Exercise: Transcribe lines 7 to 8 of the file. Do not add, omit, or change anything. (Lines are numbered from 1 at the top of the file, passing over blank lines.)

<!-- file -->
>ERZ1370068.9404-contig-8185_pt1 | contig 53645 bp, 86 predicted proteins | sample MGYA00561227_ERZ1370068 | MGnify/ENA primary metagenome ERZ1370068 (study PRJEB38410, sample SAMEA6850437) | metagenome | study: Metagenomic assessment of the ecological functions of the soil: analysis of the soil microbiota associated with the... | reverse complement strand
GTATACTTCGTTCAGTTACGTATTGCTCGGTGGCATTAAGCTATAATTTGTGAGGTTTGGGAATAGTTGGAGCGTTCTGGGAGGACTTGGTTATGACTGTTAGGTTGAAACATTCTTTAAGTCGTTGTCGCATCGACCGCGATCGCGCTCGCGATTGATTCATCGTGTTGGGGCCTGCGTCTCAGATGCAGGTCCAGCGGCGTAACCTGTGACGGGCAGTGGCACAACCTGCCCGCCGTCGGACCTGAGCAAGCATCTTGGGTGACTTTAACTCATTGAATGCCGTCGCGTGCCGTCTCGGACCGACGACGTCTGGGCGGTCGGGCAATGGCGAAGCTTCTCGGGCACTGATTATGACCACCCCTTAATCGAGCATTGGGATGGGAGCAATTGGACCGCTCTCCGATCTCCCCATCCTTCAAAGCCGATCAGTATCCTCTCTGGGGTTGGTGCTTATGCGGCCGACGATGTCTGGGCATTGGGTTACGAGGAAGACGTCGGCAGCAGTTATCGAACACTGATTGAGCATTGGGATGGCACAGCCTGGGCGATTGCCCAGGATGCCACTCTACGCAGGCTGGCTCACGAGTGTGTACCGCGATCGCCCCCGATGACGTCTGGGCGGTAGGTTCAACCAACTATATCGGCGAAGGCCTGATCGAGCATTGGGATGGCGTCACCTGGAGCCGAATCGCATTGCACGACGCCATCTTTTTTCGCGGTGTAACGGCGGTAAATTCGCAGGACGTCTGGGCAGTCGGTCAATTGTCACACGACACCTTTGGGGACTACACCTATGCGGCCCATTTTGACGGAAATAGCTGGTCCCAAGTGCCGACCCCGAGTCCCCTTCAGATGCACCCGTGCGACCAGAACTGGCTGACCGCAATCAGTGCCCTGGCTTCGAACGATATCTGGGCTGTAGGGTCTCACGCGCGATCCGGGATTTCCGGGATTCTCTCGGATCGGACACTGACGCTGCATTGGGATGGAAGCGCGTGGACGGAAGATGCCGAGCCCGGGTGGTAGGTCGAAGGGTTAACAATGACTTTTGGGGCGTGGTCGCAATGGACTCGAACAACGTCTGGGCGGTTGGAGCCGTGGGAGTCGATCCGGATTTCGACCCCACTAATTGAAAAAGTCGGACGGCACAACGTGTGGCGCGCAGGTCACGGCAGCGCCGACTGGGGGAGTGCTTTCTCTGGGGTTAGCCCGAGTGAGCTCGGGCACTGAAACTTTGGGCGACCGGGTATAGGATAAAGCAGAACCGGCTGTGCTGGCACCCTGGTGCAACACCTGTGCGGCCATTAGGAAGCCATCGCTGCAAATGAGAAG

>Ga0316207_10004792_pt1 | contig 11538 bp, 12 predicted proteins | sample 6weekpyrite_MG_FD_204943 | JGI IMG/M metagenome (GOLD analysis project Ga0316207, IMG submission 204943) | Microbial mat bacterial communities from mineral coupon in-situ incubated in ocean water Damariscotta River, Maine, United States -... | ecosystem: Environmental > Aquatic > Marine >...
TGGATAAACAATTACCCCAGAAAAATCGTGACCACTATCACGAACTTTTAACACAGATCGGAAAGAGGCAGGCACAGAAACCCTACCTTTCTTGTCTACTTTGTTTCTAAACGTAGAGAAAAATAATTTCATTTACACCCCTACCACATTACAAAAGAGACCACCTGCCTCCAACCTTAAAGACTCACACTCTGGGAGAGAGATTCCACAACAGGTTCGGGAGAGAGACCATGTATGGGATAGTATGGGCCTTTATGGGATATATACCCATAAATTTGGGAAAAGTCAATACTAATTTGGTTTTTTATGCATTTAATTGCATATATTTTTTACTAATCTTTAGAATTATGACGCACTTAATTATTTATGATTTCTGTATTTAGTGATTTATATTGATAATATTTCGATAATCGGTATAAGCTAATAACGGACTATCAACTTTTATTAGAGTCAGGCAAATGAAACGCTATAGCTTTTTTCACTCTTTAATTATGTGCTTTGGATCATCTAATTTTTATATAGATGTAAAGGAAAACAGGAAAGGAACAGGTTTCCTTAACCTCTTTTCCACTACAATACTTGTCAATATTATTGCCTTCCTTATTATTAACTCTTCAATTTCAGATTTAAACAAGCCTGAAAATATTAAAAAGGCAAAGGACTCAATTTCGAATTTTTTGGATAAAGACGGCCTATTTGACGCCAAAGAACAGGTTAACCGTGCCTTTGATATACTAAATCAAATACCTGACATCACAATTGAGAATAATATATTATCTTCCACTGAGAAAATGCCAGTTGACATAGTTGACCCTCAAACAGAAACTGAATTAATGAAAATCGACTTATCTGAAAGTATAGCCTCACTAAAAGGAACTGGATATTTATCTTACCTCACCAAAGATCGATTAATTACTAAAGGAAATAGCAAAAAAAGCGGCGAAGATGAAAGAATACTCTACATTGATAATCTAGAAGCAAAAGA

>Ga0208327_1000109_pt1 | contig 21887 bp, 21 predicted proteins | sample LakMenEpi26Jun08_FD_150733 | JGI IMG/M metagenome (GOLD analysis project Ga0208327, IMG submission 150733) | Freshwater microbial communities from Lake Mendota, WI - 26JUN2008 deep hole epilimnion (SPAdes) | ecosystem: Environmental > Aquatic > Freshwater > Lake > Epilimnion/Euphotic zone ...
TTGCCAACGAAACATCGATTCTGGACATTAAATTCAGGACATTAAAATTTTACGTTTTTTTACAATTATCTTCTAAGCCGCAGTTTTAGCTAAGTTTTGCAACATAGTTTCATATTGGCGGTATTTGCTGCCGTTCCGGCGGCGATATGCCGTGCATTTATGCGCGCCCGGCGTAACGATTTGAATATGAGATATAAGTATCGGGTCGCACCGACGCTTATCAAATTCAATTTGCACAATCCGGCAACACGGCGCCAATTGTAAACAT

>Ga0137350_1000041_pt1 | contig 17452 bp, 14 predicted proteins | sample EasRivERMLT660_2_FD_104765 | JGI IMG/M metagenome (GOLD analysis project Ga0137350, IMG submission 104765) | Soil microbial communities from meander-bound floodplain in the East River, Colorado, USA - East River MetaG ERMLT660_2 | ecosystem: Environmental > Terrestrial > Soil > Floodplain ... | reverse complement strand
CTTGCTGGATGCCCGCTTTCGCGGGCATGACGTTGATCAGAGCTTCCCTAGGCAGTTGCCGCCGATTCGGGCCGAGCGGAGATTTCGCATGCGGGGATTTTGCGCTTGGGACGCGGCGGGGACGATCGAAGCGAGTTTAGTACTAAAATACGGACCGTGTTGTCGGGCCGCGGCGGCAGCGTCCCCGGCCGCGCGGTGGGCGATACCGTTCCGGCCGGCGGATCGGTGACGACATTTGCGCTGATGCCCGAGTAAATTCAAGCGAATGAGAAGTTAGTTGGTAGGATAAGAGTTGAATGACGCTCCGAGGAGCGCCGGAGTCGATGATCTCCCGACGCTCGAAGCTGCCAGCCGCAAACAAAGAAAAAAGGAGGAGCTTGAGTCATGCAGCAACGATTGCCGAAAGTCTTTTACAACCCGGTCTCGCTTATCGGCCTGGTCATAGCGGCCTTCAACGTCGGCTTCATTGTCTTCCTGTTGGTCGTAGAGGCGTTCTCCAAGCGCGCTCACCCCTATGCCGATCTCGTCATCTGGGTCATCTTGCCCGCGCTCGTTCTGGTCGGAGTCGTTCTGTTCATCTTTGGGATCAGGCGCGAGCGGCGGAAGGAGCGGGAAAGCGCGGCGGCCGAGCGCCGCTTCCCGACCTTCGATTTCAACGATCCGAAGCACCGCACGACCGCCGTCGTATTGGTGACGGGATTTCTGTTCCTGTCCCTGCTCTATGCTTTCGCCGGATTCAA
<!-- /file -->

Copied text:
>Ga0137350_1000041_pt1 | contig 17452 bp, 14 predicted proteins | sample EasRivERMLT660_2_FD_104765 | JGI IMG/M metagenome (GOLD analysis project Ga0137350, IMG submission 104765) | Soil microbial communities from meander-bound floodplain in the East River, Colorado, USA - East River MetaG ERMLT660_2 | ecosystem: Environmental > Terrestrial > Soil > Floodplain ... | reverse complement strand
CTTGCTGGATGCCCGCTTTCGCGGGCATGACGTTGATCAGAGCTTCCCTAGGCAGTTGCCGCCGATTCGGGCCGAGCGGAGATTTCGCATGCGGGGATTTTGCGCTTGGGACGCGGCGGGGACGATCGAAGCGAGTTTAGTACTAAAATACGGACCGTGTTGTCGGGCCGCGGCGGCAGCGTCCCCGGCCGCGCGGTGGGCGATACCGTTCCGGCCGGCGGATCGGTGACGACATTTGCGCTGATGCCCGAGTAAATTCAAGCGAATGAGAAGTTAGTTGGTAGGATAAGAGTTGAATGACGCTCCGAGGAGCGCCGGAGTCGATGATCTCCCGACGCTCGAAGCTGCCAGCCGCAAACAAAGAAAAAAGGAGGAGCTTGAGTCATGCAGCAACGATTGCCGAAAGTCTTTTACAACCCGGTCTCGCTTATCGGCCTGGTCATAGCGGCCTTCAACGTCGGCTTCATTGTCTTCCTGTTGGTCGTAGAGGCGTTCTCCAAGCGCGCTCACCCCTATGCCGATCTCGTCATCTGGGTCATCTTGCCCGCGCTCGTTCTGGTCGGAGTCGTTCTGTTCATCTTTGGGATCAGGCGCGAGCGGCGGAAGGAGCGGGAAAGCGCGGCGGCCGAGCGCCGCTTCCCGACCTTCGATTTCAACGATCCGAAGCACCGCACGACCGCCGTCGTATTGGTGACGGGATTTCTGTTCCTGTCCCTGCTCTATGCTTTCGCCGGATTCAA